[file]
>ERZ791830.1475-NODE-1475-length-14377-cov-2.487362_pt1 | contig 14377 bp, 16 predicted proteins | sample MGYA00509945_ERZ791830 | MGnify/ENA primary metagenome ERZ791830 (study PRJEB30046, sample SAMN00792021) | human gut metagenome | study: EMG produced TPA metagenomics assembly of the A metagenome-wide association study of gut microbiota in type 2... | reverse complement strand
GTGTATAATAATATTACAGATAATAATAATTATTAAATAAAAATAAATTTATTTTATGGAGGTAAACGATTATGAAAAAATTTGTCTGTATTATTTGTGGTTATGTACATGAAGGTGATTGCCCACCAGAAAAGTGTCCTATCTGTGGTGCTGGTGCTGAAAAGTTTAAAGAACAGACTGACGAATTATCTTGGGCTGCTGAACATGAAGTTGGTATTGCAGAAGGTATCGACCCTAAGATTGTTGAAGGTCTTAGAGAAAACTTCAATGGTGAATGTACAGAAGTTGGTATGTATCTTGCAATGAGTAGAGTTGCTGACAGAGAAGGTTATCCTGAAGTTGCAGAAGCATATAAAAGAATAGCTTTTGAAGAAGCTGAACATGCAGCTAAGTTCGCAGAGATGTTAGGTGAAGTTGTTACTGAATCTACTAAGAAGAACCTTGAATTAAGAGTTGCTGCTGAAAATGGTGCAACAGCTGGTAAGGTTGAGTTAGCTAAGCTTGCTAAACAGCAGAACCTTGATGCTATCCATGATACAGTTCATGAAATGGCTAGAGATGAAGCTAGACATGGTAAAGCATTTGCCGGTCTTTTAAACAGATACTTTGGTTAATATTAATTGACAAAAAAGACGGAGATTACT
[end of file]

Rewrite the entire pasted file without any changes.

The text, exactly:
>ERZ791830.1475-NODE-1475-length-14377-cov-2.487362_pt1 | contig 14377 bp, 16 predicted proteins | sample MGYA00509945_ERZ791830 | MGnify/ENA primary metagenome ERZ791830 (study PRJEB30046, sample SAMN00792021) | human gut metagenome | study: EMG produced TPA metagenomics assembly of the A metagenome-wide association study of gut microbiota in type 2... | reverse complement strand
GTGTATAATAATATTACAGATAATAATAATTATTAAATAAAAATAAATTTATTTTATGGAGGTAAACGATTATGAAAAAATTTGTCTGTATTATTTGTGGTTATGTACATGAAGGTGATTGCCCACCAGAAAAGTGTCCTATCTGTGGTGCTGGTGCTGAAAAGTTTAAAGAACAGACTGACGAATTATCTTGGGCTGCTGAACATGAAGTTGGTATTGCAGAAGGTATCGACCCTAAGATTGTTGAAGGTCTTAGAGAAAACTTCAATGGTGAATGTACAGAAGTTGGTATGTATCTTGCAATGAGTAGAGTTGCTGACAGAGAAGGTTATCCTGAAGTTGCAGAAGCATATAAAAGAATAGCTTTTGAAGAAGCTGAACATGCAGCTAAGTTCGCAGAGATGTTAGGTGAAGTTGTTACTGAATCTACTAAGAAGAACCTTGAATTAAGAGTTGCTGCTGAAAATGGTGCAACAGCTGGTAAGGTTGAGTTAGCTAAGCTTGCTAAACAGCAGAACCTTGATGCTATCCATGATACAGTTCATGAAATGGCTAGAGATGAAGCTAGACATGGTAAAGCATTTGCCGGTCTTTTAAACAGATACTTTGGTTAATATTAATTGACAAAAAAGACGGAGATTACT